Full article: Longer Privacy Policies Are Better – And Other Surprising Takeaways From The FTC’s PrivacyCon | AdExchanger

Openly Operated wants to make privacy policies actually mean something

Openly Operated is a set of guidelines for auditing how apps and web services deal with user data, like a combination of a report card and a seal of approval. But it’s also a bid to change the terms of the privacy debate.

An OO-certified app or site must meet three criteria. First, it needs to demonstrate “a basic level of transparency” by making its code and infrastructure — among other things — public and fully documented. Second, it needs to lay out its policy in the form of “claims with proof,” establishing what user data is collected, who can access it, and how it’s being protected. Third, those claims must be evaluated by an OO-certified auditor who then makes the audit results public.

Source: Openly Operated wants to make privacy policies actually mean something – The Verge

Lithuanian DPA launches investigation into D-Link

In response to publicly available information, the Lithuanian data protection authority – State Data Protection Inspectorate – launched an self-initiated inquiry into the allegedly inappropriate processing of personal data by D-Link.

It is feared that D-Link equipment user passwords, browsing history or other information can be accessed by third countries’ servers through D-Link’s devices, allowing profiling and identification of consumers.

State Data Protection Inspectorate also noted that D-Link’s processing activity potentially amounts to a violation of the General Data Protection Regulation’s (GDPR) transparency principle.

Source: State Data Protection Inspectorate Launches D-Link Research | State Data Protection Inspectorate

The New York Times analysed 150 Privacy Policies of popular services

The New York Times analysed 150 Privacy Policies of popular services. The average policy took 18 minutes to finish and required a college-level reading ability.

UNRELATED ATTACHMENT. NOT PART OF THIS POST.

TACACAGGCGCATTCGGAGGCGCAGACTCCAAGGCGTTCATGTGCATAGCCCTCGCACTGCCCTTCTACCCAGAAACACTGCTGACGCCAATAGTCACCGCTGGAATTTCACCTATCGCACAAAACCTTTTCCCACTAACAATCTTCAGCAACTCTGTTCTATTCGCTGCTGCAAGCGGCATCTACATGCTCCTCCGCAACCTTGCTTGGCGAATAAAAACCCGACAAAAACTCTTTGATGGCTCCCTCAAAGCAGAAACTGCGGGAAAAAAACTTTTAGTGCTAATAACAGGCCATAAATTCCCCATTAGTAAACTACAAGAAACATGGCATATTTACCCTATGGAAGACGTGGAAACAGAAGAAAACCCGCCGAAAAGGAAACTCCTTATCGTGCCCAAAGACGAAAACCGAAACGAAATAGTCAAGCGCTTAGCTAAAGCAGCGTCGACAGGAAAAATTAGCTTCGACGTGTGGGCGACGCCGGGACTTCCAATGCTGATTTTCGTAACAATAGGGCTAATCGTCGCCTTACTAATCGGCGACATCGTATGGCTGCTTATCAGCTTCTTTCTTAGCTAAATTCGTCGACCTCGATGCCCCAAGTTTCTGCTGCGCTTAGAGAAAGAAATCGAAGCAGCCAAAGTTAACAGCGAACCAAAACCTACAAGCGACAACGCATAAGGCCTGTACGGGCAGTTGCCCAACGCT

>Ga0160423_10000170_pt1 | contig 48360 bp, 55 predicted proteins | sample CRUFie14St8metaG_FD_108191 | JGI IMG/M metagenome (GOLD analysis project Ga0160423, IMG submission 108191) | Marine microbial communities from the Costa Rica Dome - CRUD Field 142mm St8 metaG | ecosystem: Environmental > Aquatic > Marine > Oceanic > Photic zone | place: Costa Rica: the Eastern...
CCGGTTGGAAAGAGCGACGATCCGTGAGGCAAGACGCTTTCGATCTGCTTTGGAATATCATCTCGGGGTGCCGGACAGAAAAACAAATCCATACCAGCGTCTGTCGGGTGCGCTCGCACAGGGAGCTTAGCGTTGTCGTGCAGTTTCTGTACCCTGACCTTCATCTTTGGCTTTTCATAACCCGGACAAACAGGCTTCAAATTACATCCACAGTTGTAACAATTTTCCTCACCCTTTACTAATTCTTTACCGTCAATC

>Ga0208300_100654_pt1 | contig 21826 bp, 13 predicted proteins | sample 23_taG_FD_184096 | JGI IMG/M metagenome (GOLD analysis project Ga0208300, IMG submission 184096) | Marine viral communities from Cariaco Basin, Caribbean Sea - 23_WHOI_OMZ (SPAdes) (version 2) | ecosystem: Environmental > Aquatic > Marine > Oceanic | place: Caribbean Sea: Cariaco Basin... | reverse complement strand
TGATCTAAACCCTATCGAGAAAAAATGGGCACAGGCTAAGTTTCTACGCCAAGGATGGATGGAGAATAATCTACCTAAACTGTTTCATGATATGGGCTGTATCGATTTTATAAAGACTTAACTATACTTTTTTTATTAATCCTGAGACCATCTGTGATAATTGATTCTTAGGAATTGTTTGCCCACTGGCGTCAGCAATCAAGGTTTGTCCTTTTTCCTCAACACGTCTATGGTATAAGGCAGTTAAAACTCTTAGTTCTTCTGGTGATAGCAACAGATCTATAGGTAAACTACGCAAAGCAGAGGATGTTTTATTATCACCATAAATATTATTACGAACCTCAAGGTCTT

Despite efforts like the General Data Protection Regulation (GDPR) to make policies more accessible, there seems to be an intractable tradeoff between a policy’s readability and length. Even policies that are shorter and easier to read can be impenetrable, given the amount of background knowledge required to understand how things like cookies and IP addresses play a role in data collection.

As data collection practices become more sophisticated (and invasive), it’s unlikely that privacy policies will become any easier to comprehend.

Read full article: Opinion | We Read 150 Privacy Policies. They Were an Incomprehensible Disaster. – The New York Times

Dutch DPA Issues Guidelines on Privacy Policies Following Investigation

On April 17, 2019, the Dutch Data Protection Authority issued six recommendations for companies, to be taken into account when drafting privacy policies.

The published recommendations follow the Dutch DPA’s investigation of companies’ privacy policies. The investigation focused on companies that process sensitive personal data, including health data and data related to individuals’ political beliefs.

Full article: Dutch DPA Issues Guidelines on Privacy Policies Following Investigation | Privacy & Information Security Law Blog

EDPS: We need to talk about terms and conditions

Terms of service are generally designed to safeguard a service provider against legal challenges.

These terms are not like a memorandum of understanding, trade agreement or a contract established jointly by two more or less equal parties. Rather, they are laid down by the service provider and not open to negotiation. In the EU there are rules protecting the consumer against unfair terms.

Full article: We need to talk about terms and conditions | European Data Protection Supervisor